I suspect if the Pew Research group included a response “hang them all from lamp-posts” that would have gotten the other 78% of the responses. Of course Pew wouldn’t include something that would allow an honest expression of the depth of hatred that many have for the people in this industry.
Then again, can you blame the public for that hatred? It’s one thing to lose your home and everything you worked for as a result of raw speculation that you knew was dangerous, got involved in anyway, and lost the bet on. That happens all the time, and most people deal with it. It’s part of the risk:reward paradigm.
But it’s an entirely different matter when you’re told repeatedly that you can afford this house, you can afford to take on this credit, we’re the nice guys in the expensive $5,000 pinstripe suits and we’ve run our computer models and our simulations and this product is both safe and suitable for you.
Of course all of these representations turned out to be a pack of lies.
When we issued proposed guidance on non-traditional mortgages, industry comments found the guidance too proscriptive, saying that it “overstate[d] the risk of these mortgage products,” and that it would stifle innovation and restrict access to credit. Later, when we proposed to extend these guidelines to hybrid adjustable-rate mortgages, which at that time made up about 85 percent of all subprime loans, we received a letter co-signed by nine industry trade associations expressing “strong concerns” and saying that “imposing new underwriting requirements risks denying many borrowers the opportunity for homeownership or needed credit options.”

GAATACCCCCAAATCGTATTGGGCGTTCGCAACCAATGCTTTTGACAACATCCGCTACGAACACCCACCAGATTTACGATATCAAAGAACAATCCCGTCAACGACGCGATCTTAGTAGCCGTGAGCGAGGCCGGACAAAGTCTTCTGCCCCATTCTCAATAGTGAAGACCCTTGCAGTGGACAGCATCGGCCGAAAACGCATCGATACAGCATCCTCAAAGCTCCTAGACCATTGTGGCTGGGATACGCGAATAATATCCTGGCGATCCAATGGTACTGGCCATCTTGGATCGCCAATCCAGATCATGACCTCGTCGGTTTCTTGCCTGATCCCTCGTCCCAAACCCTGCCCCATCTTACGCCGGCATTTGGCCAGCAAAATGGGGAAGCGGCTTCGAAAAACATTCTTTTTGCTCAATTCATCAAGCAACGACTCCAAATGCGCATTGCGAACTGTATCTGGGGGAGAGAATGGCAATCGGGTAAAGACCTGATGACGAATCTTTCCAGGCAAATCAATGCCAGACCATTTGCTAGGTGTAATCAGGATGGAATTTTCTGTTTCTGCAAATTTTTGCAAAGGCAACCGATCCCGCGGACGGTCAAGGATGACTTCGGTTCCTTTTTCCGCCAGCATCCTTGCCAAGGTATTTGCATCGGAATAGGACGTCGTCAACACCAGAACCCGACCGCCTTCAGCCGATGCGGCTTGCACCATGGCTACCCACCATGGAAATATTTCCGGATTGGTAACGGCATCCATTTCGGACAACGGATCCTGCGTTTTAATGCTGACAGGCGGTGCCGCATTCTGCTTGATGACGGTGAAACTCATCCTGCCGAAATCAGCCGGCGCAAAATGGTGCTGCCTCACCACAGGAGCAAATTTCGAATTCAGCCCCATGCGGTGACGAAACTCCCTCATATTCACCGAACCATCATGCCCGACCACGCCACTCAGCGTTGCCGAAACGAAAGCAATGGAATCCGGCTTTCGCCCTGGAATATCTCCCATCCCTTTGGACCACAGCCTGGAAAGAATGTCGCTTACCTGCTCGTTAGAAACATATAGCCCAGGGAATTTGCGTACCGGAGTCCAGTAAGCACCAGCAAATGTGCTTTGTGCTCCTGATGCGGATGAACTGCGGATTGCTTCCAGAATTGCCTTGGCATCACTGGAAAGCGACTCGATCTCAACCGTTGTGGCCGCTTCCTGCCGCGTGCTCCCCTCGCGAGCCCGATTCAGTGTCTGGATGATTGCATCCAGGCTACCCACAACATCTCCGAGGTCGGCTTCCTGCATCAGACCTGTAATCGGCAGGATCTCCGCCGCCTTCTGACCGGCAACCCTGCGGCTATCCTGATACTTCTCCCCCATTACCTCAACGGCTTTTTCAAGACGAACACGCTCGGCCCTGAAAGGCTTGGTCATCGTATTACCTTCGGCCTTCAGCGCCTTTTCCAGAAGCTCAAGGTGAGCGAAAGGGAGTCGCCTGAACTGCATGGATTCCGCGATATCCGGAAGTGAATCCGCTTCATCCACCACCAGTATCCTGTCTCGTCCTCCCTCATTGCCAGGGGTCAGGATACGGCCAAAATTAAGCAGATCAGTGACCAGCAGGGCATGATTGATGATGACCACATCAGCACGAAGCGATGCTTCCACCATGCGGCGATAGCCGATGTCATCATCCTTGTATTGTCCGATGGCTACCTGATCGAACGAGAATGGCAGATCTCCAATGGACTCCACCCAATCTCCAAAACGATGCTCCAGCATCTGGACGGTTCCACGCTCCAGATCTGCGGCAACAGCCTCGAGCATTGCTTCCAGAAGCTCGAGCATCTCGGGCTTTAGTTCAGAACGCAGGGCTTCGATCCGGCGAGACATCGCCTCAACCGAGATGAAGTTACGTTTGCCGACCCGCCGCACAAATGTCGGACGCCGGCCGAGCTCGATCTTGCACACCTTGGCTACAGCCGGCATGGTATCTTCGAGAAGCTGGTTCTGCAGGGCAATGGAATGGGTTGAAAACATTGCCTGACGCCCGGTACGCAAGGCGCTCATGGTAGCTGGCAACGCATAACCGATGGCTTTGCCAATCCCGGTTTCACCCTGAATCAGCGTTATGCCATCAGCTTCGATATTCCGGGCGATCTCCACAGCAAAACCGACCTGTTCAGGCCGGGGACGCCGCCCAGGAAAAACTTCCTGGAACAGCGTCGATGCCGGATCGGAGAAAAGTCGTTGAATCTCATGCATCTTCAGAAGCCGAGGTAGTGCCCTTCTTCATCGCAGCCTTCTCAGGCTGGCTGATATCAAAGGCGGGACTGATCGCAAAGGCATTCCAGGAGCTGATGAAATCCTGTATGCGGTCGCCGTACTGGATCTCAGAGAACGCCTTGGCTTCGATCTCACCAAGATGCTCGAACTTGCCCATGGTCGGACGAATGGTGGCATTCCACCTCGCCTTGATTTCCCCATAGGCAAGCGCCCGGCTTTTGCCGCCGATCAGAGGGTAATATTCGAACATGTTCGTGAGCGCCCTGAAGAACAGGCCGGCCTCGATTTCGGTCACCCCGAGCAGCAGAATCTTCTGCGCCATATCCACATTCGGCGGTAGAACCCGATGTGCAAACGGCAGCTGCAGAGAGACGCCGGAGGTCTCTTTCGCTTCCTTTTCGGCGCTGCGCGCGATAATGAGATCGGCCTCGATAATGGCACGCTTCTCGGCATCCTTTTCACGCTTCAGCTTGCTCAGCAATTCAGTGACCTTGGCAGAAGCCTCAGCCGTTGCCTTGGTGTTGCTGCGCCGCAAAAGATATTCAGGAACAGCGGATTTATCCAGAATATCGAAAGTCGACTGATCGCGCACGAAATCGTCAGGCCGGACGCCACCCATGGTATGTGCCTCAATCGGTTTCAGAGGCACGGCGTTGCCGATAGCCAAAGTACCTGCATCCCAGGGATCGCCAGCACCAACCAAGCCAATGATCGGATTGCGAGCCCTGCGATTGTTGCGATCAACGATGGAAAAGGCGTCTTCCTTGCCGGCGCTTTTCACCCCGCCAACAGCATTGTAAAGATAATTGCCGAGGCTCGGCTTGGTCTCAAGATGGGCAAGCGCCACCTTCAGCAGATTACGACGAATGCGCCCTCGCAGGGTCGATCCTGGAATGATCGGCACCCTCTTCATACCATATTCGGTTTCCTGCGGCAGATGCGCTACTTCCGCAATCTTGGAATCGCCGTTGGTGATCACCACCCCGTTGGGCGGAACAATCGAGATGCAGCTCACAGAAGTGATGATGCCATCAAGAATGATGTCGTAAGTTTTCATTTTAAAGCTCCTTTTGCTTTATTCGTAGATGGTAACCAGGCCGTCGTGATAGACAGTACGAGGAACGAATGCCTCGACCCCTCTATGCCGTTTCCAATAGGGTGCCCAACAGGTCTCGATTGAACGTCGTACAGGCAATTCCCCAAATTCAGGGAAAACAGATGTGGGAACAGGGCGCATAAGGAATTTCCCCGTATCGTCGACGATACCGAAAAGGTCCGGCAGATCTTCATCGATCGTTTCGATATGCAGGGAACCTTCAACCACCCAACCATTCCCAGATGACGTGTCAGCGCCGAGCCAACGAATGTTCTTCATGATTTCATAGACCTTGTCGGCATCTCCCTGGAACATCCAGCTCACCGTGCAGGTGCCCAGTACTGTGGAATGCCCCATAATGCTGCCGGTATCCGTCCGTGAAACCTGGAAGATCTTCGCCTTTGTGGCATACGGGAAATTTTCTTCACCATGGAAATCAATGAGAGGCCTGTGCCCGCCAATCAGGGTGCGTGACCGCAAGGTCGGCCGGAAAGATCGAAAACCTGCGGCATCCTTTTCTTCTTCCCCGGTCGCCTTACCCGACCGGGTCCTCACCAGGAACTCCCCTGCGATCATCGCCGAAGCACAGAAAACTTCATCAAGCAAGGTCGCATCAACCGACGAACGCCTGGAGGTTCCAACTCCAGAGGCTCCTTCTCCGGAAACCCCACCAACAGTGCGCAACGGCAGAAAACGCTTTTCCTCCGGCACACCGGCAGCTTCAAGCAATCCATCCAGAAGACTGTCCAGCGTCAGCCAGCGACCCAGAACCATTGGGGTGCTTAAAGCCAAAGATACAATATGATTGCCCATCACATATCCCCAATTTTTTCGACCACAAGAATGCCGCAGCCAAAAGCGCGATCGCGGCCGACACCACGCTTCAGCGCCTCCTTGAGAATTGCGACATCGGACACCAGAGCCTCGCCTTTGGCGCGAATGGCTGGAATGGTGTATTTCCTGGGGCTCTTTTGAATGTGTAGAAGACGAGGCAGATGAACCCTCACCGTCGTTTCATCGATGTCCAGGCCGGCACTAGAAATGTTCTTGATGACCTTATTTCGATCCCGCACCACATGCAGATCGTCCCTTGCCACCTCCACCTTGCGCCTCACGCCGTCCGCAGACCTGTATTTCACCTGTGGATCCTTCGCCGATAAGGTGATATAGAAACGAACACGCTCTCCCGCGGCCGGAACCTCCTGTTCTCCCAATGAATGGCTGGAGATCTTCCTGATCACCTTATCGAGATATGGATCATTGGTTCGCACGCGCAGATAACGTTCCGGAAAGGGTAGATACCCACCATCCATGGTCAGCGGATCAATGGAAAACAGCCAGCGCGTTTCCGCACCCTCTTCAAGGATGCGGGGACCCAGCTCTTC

For our part, I think it is clear in hindsight that while our guidance was a step in the right direction, in the end it was too little, too late.
Fraud is fraud Sheila. Lending people you know they can’t pay back and then playing “hot potato” with the paper, lying to the buyer of the paper so he’s induced to “invest” in something you have every reason to know is going to explode in his face, isn’t “too little, too late.” It’s a scam.
At this point we’re not speculating any more. We have sworn testimony that this happened. That major financial institutions knew they were selling crap to investors – as much as 80% of their production in 2007. That’s in the record in the form of sworn testimony at this point in time.
Oh yes, the non-bank issuers were worse. But if the regulated banks had 80% of their production represented by fraudulent and bogus paper, does that not mean that the non-bank lenders were probably peddling paper that 100% garbage? This, of course, leads one to ask – does it really matter whether the so-called box of chocolates you’re peddling is in fact 80% or 100% dog turds?
I think not.
Accidents happen. Speculation is part of all markets. But when you have sworn testimony in the record that knowingly bad paper was being peddled and it was the vast majority of all the loans being made at the time, that’s not speculation nor is it an accident.